Mental Health Monday: You Can’t Judge A Character By His Diagnosis

In inpatient work, the constant stream of patients being admitted and discharged creates a hectic pace that’s both exhilarating and overwhelming.

Before meeting a new patient, we review the chart (to get some idea of what’s been going on) and we also get report from the nurse to see how the patient has been on the unit.

It’s really remarkable how different people look “on paper” as compared to what they’re like “in real life.”

We’ve had extremely violent patients present as charismatic and engaging. We’ve had tiny, quiet, seemingly meek patients admitted for out of control behavior. We’ve had suicidal patients arrive with giant smiles on their faces. And we’ve had psychotic patients insist they are not mentally ill and that we’re the ones causing all the trouble (that tends to be a popular one).

It’s part of a writer’s job to create clear, distinct characters so readers can understand the characters’ motivations and become invested in the characters’ lives.

How do we describe characters? Through their thoughts, actions, morals, values, beliefs, friends, homes, jobs, and hobbies. And don’t we want our characters to be a perfect mixture of symbolism and consistency?

Sure.

But if a character is too “smooth” they may just turn “vanilla.” (And by vanilla, I mean boring.)

So, like people “in real life,” we need to make sure our characters aren’t always what’s expected. They need to have quirks. They need to have conflicts. They need to have multi-faceted personalities to make them more “alive.”

Ok, I guess I’m done rambling for today. What do you guys think makes for a good (read interesting) character?

Be sure to check out Lydia’s Medical Monday and Sarah’s The Strangest Situation.

Remember, these posts are for writing purposes ONLY, and are NOT to be construed as medical advice or treatment.

Mental Health Monday–Character Conflict

As writers gear up for NaNo, I want to review an important tidbit to keep in mind.

Stories thrive on tension and a sure-fire way to create tension is through conflict. Not only can conflict occur between characters, it can also happen within a character.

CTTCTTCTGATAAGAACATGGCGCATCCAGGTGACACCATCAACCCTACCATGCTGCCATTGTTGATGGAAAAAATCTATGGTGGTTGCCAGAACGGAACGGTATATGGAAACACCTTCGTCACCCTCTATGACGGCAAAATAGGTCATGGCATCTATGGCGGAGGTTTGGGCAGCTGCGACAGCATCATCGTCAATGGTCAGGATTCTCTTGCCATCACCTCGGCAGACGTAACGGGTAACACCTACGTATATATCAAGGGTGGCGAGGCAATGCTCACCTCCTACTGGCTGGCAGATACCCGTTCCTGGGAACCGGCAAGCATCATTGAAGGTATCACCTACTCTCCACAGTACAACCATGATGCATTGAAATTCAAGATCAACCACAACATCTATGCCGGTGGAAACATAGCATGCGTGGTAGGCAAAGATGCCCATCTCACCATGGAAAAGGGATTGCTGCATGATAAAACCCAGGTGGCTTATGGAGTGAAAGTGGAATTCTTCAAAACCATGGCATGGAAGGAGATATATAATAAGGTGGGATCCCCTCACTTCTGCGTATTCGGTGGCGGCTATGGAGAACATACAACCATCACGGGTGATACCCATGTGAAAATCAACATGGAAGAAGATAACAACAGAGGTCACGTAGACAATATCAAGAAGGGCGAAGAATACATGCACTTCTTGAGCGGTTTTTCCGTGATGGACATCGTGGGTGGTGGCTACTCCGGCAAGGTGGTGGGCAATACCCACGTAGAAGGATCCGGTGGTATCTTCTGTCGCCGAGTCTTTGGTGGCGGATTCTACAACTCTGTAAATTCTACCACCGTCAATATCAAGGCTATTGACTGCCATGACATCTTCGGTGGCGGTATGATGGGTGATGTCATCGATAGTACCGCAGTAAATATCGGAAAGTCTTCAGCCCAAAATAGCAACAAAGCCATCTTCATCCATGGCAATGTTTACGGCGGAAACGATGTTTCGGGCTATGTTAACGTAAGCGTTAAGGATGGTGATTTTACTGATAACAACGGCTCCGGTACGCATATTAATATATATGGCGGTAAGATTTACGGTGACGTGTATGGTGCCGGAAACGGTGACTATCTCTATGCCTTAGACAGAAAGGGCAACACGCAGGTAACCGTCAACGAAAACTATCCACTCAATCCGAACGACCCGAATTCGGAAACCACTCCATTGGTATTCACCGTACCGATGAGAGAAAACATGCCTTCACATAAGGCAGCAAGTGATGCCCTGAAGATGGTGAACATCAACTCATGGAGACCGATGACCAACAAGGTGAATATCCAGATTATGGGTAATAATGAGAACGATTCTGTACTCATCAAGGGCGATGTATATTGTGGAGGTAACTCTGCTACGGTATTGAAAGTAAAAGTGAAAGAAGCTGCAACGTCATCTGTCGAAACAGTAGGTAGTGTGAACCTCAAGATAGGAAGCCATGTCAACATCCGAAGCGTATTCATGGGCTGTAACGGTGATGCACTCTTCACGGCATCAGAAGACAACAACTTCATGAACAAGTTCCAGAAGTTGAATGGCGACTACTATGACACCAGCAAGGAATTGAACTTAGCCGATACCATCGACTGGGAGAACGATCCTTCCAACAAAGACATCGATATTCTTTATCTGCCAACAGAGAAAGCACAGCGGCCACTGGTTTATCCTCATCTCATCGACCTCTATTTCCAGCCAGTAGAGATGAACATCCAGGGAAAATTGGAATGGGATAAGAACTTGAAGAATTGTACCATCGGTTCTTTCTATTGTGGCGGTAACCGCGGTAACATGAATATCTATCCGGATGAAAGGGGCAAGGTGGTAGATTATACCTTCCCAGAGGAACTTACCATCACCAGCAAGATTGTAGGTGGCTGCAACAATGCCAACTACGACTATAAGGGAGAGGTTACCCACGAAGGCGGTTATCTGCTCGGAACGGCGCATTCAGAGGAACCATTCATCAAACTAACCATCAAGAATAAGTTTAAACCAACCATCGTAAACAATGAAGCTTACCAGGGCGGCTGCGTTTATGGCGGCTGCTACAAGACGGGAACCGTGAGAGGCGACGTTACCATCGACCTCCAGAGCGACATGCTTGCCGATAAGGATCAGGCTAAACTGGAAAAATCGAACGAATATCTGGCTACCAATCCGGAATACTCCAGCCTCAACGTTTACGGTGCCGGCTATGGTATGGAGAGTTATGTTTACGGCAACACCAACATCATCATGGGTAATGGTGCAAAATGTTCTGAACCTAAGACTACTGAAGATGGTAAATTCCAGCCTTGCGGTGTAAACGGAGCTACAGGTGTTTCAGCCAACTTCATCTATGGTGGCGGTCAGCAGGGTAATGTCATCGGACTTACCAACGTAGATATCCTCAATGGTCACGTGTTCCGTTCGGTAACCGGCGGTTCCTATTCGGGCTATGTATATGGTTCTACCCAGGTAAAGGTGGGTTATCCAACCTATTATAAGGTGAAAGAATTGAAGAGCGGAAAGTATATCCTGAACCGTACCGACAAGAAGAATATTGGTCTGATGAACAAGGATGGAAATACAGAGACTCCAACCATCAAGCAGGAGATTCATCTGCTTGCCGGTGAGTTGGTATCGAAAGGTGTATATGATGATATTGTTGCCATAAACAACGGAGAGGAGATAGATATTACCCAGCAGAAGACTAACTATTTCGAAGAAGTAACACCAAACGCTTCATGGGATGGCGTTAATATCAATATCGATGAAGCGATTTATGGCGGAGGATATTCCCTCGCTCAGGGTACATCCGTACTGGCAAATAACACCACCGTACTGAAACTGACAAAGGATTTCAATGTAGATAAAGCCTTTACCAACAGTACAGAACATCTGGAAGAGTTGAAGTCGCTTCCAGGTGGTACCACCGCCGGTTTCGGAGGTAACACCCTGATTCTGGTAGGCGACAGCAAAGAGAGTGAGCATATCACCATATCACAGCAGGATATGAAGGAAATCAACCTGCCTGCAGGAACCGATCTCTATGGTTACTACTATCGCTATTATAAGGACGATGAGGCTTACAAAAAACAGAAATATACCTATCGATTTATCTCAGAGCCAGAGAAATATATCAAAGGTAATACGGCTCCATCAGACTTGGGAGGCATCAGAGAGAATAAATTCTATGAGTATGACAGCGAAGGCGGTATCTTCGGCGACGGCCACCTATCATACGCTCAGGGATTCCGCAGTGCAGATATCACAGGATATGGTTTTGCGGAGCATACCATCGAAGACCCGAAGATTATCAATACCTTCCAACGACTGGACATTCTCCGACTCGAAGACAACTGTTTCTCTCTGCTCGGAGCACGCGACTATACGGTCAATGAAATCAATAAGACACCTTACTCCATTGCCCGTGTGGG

Here are some examples of conflict between characters:

  • Protagonist vs. Antagonist
  • Protagonist vs. BFF
  • Protagonist vs. Parent
  • Protagonist vs. Love Interest
  • Antagonist vs. Minion

Pretty straight forward, right?

So how do you develop conflict within a character?

  • Put him or her in a situation where he/she has to choose between two “bad” choices. (Does the phrase “the lesser of two evils” come to mind?)
  • Make it so the antagonist is a sympathetic character and let the protagonist see it. This will put him or her at odds with defeating the “bad guy” versus giving them forgiveness or helping them.
  • Set things up so the protagonist can’t necessarily tell the difference between reality or fantasy. This doesn’t have to apply strictly to paranormal or even psychosis, but situations can be open to interpretation and it all boils down to perception. For example, if a protag sees her love interest hug an attractive woman, the protag may assume he’s married or dating when in reality the “other woman” could be a cousin or sister.
  • Like all humans, it’s natural for our protag’s to have mixed emotions about things. For example, maybe the protag is trying to quit drinking because he’s got a DWI, but his buddies are egging him on to drink. He knows he shouldn’t, but dammit, why can’t he have a good time like everybody else?
  • Remember that the higher the stakes, the more tension and the more conflict arises.

What strategies do you use to raise tension and conflict between and within a character?

Check out Lydia’s Medical Monday and Sarah Fine’s The Strangest Situation for some awesome writerly posts!